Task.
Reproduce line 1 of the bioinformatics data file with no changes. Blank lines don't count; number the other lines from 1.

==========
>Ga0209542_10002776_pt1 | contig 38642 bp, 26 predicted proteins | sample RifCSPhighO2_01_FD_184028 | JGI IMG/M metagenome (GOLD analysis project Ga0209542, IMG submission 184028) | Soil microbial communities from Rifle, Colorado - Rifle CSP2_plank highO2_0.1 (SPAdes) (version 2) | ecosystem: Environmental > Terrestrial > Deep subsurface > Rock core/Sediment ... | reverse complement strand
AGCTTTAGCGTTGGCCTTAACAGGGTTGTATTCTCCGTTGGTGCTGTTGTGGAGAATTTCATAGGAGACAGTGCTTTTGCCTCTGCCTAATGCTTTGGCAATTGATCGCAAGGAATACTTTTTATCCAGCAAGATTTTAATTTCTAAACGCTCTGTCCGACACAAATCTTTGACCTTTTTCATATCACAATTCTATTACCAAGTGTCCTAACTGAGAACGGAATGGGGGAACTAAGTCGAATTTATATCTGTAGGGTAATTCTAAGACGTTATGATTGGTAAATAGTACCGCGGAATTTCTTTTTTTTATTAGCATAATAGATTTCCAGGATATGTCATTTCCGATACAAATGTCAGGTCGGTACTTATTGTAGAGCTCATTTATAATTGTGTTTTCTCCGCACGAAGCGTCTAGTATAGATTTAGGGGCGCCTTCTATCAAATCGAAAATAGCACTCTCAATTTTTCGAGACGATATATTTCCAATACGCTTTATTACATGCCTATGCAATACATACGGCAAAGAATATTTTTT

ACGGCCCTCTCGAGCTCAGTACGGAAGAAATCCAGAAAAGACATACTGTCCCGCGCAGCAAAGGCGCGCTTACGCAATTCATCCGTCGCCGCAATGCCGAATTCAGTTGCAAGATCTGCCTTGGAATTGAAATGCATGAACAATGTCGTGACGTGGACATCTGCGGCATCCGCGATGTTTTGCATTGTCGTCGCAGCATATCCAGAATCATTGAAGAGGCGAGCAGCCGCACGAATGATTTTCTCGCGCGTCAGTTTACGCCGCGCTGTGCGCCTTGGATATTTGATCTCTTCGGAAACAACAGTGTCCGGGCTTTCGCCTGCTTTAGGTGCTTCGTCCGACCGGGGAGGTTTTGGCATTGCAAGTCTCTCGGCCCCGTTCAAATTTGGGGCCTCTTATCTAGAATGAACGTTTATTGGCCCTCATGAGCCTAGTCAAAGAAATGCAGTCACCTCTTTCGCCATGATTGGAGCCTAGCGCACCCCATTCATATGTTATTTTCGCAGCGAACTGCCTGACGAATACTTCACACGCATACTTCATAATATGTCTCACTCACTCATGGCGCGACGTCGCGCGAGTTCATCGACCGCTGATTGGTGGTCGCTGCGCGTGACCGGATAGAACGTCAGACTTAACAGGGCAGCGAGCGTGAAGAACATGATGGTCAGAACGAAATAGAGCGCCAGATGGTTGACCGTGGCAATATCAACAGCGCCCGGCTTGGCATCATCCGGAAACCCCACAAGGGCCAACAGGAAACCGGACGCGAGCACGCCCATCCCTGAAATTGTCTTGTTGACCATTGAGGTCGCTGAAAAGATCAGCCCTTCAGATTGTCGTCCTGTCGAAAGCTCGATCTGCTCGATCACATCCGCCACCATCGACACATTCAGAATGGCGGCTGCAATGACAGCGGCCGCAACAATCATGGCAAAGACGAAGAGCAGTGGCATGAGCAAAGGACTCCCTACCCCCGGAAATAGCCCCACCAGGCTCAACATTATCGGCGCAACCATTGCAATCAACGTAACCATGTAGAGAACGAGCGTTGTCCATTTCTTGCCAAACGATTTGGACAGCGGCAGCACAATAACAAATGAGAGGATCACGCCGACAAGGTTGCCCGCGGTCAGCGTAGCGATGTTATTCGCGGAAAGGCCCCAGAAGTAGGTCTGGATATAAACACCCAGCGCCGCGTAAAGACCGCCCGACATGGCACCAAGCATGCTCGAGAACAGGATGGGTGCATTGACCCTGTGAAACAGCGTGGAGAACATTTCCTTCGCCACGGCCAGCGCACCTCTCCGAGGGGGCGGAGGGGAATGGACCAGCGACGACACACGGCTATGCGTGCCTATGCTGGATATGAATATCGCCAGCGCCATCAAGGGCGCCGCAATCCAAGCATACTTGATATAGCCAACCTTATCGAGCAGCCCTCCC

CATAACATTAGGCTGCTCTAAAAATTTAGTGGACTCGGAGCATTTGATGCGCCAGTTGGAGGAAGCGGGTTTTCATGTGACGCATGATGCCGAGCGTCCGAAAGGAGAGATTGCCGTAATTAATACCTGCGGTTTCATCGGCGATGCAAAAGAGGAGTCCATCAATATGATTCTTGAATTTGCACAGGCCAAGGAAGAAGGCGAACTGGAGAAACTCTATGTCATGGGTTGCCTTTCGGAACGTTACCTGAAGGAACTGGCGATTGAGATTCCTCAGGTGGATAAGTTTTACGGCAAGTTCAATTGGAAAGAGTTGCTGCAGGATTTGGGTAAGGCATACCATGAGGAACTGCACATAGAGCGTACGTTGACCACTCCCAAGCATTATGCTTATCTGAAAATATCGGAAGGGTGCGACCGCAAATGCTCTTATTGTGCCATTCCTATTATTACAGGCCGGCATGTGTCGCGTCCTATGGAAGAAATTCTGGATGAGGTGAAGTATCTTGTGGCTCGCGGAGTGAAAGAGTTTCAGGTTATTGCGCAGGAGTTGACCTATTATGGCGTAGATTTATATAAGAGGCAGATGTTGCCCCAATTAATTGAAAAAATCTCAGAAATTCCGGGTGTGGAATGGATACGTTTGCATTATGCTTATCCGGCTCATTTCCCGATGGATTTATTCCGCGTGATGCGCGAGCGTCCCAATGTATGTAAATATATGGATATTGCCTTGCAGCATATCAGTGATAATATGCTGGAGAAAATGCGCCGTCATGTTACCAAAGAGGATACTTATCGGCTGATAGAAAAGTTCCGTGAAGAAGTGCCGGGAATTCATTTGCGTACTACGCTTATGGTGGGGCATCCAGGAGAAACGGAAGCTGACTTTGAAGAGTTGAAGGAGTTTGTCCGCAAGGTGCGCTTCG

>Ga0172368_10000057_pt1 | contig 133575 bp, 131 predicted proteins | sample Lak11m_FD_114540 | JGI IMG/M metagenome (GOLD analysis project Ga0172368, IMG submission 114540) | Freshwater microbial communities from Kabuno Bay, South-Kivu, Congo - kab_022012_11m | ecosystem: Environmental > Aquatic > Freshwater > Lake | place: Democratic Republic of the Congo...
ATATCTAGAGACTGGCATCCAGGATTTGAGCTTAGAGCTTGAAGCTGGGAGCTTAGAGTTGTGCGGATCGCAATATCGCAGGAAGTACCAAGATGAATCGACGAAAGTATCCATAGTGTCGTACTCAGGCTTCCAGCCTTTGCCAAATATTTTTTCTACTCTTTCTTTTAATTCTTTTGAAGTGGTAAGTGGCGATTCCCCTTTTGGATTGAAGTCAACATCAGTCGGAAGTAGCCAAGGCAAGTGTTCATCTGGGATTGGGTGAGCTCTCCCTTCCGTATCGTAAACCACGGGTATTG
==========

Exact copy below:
>Ga0209542_10002776_pt1 | contig 38642 bp, 26 predicted proteins | sample RifCSPhighO2_01_FD_184028 | JGI IMG/M metagenome (GOLD analysis project Ga0209542, IMG submission 184028) | Soil microbial communities from Rifle, Colorado - Rifle CSP2_plank highO2_0.1 (SPAdes) (version 2) | ecosystem: Environmental > Terrestrial > Deep subsurface > Rock core/Sediment ... | reverse complement strand